“It’s safe to say that microRNAs are important,” Rigoutsos says. “The difficulty is saying what are the limits of importance, and they keep being expanded more and more and more.”
Croce’s lab was among the first to illustrate just how big a role the little molecules could play in people. His group showed that genes encoding microRNAs frequently go missing in tumor cells. In particular, two microRNAs, miR-15 and miR-16, are missing or found at lower than normal levels in 68 percent of chronic lymphocytic leukemia cases.
Cancer biologists usually lump microRNAs into two groups: those that protect against cancer and those that promote it (though the distinction isn’t perfect). Cancer cells tend to have lower levels of most microRNAs but have an oversupply of a few others.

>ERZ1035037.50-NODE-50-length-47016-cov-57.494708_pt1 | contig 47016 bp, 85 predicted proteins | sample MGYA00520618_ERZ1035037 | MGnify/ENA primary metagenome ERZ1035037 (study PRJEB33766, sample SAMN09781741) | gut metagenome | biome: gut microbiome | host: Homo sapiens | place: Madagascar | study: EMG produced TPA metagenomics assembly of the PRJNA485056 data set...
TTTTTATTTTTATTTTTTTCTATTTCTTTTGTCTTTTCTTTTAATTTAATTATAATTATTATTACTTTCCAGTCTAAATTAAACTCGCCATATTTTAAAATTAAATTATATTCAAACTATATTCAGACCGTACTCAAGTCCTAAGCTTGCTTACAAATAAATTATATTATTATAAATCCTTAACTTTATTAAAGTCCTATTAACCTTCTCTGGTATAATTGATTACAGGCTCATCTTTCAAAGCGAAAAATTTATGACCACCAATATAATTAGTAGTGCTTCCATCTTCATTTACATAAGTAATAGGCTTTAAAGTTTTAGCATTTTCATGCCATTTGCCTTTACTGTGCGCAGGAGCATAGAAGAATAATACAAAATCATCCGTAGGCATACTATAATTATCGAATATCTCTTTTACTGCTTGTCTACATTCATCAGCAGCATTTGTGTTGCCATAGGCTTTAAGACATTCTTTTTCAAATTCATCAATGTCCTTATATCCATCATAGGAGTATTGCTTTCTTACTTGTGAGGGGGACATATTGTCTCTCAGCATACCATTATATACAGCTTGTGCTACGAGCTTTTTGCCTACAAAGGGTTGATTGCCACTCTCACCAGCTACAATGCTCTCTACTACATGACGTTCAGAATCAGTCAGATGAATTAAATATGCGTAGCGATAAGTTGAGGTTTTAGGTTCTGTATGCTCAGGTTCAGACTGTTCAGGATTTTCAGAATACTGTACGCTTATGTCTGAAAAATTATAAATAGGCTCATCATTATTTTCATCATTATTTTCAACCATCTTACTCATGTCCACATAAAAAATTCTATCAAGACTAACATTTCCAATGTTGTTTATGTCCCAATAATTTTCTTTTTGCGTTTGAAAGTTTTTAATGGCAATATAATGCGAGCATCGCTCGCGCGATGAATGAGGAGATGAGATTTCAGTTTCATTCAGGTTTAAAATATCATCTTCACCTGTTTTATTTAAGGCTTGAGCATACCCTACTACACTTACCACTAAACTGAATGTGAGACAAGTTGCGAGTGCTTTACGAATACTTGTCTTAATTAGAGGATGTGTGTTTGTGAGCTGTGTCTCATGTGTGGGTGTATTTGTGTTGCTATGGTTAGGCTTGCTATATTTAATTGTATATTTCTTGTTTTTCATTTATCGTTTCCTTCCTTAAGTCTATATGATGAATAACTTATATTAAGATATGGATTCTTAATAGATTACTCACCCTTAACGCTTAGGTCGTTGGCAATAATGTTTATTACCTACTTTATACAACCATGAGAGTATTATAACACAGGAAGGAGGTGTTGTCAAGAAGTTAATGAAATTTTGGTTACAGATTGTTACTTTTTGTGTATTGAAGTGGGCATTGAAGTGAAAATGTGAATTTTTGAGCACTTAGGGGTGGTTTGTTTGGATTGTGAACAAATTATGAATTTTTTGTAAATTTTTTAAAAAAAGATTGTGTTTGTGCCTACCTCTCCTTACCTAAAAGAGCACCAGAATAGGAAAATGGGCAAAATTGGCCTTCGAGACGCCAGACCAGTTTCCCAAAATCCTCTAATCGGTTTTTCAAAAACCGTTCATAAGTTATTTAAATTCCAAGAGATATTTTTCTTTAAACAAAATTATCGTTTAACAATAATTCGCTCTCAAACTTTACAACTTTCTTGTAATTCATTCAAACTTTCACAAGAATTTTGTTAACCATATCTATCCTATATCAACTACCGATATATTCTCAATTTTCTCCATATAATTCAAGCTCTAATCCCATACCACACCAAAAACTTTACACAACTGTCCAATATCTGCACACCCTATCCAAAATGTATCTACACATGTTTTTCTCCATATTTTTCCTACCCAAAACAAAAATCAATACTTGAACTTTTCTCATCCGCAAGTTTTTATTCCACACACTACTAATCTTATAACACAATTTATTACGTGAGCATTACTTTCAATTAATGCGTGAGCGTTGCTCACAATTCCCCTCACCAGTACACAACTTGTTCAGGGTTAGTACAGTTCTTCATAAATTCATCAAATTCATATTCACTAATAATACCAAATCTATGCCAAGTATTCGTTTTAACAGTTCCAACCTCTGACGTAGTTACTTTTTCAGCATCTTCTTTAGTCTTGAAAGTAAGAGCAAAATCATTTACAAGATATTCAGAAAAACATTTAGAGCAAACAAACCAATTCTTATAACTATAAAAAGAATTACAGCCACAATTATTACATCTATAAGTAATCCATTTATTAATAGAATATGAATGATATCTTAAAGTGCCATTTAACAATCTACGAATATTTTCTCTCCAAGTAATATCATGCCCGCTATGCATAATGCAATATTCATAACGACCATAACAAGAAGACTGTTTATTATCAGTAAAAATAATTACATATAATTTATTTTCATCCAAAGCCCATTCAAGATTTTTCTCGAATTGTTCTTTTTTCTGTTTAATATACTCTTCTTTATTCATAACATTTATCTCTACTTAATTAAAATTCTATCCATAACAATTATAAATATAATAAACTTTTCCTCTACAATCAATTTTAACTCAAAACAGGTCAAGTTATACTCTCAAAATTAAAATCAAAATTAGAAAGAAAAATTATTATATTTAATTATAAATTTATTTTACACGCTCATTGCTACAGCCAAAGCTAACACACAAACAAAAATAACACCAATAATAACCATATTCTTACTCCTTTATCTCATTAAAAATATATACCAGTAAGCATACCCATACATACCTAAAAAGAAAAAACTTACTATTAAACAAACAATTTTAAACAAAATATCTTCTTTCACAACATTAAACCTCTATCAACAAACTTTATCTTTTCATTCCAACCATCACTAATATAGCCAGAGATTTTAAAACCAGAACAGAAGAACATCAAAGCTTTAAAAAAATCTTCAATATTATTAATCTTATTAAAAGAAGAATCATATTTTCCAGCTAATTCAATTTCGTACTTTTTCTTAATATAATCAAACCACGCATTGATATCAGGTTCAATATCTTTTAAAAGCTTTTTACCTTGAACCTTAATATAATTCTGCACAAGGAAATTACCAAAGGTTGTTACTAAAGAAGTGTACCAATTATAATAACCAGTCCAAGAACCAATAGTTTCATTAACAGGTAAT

In the protective corner are microRNAs such as miR-15 and miR-16. One of the many proteins regulated by those two microRNAs is BCL2, which keeps cells from pushing the self-destruct button. Cells commit suicide when they become too damaged to operate properly — an important self-defense mechanism for an organism that doesn’t want to walk around with malfunctioning cells. So cells need just the right amount of BCL2 to keep from killing themselves unnecessarily, but not so much of it that they can never die.
The microRNAs pair with messenger RNA to strike the right balance of BCL2. But when miR-15 and miR-16 levels are knocked down — which can happen if a copy of a gene is lost or if something goes wrong during microRNA manufacturing — cells make far too much BCL2, essentially disabling the self-destruct mechanism and making cells immortal. Immortality is one hallmark of cancer.